Fellow Passengers: This week’s Poetry Passage* (Psalm 107:33-43) transports me to the Myrtle Beach pavilion, circa 1974, when I finally got old enough to join the Gashes Creek Baptist youth group and attend their annual beach retreat. One night of the yearly retreat was always spent at the pavilion, for an evening of ski ball, roller coasters, cotton candy, hot dogs, and chances to win stuffed animals that would give you further chances to win the heart of the girl of your dreams. After indulging in a satisfying amount of carnival food, I asked one of the girls to ride the Trabant with me. I thought my show of bravado and courage at being willing to board this tilting and spinning disc of a ride would impress her. First mistake. The second mistake was when the ride operator put the girl, who outweighed me (not hard to do, as I was skinny as a rail) on the outside seat. Third mistake: having eaten those hot dogs and that cotton candy. The ride started, the disc started going round and round and then tilting up and down, and the G Forces started pressing the girl against me. I remember vividly the song that was playing for the ride, Band on the Run. I still get queasy whenever I hear it on the radio. If I could have escaped and ran, I would have. Needless to say, I found out the hard way (and so did the poor folks who happened to be on the other Trabant cars at the time) that the Dotson stomach is not meant for carnival rides. I eventually recovered and spent the rest of my evening pitching pennies onto a plate, finally winning enough tickets to salvage my stature with the girl by presenting her a life-size Pink Panther stuffed animal.
The Psalmist, continuing a theme throughout scripture, portrays God as something of a Trabant or Tilt a Whirl operator, with humanity going around and around and up and down through a series of historical waves with a G Force (God Force?) that will pin you to your seat and cause your stomach to drop to your toes or rise to your throat in a heartbeat. The mistakes of humanity that get them on this ride to begin with are wrapped up in one word for the poet – wickedness. When you go back and look at this word in the Hebrew Bible, you see it defined, starting with its first occurrence before the great flood, as corruption and violence and rebellion. This is the axis of wickedness around which humanity spins its way into its ups and downs. So how is it that God is at work, operating this ride? Just as Mary sang in her magnificent maternity song, God has long been at work casting down the corrupt rich and lifting up the lowly poor. Just as Jesus taught in his parable of the vineyard, God messes up the economic equilibrium, bringing the last to the front and the first to the back of the line. And here in this Psalm, God is at work, raising up the hungry and impoverishing the proud. The hard lesson here is the spin cycle that seems to be at work, a cycle that seems so difficult for humanity to escape. The hungry are given a bounty; they are lifted up, but invariably, once their bellies are filled, they become as proud as princes, engage in oppression, in short, they get above their raising. And so the ride spins and tilts and they are brought low again; their rivers become a desert and their fruitful land a salty waste. And then, once they experience the hunger pangs again, they are raised up out of distress.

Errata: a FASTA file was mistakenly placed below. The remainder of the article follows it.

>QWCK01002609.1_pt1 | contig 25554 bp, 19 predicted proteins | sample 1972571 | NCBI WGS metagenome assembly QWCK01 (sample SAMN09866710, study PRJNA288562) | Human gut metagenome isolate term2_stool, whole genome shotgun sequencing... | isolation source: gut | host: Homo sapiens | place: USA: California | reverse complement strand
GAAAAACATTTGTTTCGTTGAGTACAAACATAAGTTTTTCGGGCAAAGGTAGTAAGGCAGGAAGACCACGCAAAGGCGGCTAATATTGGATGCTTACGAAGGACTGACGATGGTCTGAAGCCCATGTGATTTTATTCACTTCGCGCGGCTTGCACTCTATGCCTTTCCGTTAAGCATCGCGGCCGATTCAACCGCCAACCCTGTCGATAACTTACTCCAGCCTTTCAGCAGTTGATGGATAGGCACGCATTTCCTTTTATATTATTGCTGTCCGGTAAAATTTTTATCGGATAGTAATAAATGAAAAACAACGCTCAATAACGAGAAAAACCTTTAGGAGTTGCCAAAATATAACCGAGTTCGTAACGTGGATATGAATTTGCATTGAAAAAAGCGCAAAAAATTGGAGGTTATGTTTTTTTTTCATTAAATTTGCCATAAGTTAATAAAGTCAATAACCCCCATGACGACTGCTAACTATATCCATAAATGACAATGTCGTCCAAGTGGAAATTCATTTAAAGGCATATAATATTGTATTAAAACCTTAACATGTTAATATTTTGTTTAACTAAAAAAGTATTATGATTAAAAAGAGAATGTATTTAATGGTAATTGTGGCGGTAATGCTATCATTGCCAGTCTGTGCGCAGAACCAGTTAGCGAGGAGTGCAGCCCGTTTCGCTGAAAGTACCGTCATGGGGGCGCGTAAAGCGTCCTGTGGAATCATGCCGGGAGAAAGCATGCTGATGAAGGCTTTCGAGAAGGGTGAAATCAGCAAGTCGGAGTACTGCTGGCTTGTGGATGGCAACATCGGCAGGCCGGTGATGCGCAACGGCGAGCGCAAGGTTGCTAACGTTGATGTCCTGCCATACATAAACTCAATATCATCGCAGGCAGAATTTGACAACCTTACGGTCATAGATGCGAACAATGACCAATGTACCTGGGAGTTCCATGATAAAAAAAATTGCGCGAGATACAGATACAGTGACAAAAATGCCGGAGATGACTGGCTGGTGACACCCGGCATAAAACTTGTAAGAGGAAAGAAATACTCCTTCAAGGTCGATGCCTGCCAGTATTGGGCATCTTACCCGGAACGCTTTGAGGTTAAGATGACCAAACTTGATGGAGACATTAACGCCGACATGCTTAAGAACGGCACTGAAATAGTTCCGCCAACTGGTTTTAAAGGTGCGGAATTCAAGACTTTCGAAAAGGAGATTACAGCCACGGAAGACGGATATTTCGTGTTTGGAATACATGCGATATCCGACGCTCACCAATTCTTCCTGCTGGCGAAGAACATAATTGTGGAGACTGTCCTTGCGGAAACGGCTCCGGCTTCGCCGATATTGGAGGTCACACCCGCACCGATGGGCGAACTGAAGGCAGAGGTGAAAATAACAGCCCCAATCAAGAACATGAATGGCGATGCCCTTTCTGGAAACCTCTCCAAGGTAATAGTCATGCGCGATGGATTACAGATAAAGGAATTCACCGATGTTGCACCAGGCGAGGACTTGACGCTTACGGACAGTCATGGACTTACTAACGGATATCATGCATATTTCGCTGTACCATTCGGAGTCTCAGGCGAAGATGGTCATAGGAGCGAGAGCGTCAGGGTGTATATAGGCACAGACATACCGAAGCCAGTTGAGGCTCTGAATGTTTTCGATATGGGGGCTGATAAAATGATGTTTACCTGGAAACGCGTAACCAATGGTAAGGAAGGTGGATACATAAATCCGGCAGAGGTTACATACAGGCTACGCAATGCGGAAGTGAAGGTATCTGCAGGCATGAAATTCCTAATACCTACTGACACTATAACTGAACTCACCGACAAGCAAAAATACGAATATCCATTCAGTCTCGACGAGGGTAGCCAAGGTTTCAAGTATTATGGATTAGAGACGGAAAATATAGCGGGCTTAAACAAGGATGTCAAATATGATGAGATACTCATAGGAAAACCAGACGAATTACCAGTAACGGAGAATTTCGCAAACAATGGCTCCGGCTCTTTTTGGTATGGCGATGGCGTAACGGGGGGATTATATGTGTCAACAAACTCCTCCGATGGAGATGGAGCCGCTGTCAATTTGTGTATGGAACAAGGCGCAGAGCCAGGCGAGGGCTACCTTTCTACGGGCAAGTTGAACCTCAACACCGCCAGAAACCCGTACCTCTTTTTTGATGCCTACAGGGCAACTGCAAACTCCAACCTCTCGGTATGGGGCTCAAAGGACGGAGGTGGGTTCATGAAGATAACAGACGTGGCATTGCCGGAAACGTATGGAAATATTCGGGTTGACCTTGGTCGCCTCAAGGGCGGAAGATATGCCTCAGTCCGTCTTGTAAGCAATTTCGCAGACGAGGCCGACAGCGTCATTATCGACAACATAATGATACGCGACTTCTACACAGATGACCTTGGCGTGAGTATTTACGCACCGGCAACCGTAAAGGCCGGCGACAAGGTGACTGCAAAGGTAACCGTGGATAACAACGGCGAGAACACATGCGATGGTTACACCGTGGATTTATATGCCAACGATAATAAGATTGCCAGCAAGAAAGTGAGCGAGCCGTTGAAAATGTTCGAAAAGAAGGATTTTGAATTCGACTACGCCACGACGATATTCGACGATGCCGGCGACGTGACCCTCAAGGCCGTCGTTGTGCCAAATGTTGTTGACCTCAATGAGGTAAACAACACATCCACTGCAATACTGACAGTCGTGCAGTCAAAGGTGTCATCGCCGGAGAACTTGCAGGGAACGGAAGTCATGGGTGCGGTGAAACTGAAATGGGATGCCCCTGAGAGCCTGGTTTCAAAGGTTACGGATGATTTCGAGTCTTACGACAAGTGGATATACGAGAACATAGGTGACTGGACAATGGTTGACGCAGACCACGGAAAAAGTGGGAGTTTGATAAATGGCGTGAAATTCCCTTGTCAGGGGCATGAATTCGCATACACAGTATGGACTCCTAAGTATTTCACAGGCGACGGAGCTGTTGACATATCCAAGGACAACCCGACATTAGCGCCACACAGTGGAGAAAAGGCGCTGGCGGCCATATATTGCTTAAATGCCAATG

And so the poet leaves us with a moral to the story – let those who are wise consider the steadfast love of the Lord. Which, translated for me in the context of the carnival we find ourselves living in, stay off the ride. Stay on level ground, steadfast ground. The ground of love. Stay off the spinning ride of corruption and violence. Be satisfied to walk on ground that is not moving. I don’t claim to have any wisdom or high moral rationale for resonating with Psalms like this. I think I’ve simply learned that I don’t have the stomach for rising to the top, only to be cast down to the bottom. I’m content to pitch my pennies onto the plate in hopes of presenting a life-size portion of peace to the folks I walk and talk with.
How about you? Where does this Poetry Passage take you on your journey of faith? Feel free to comment.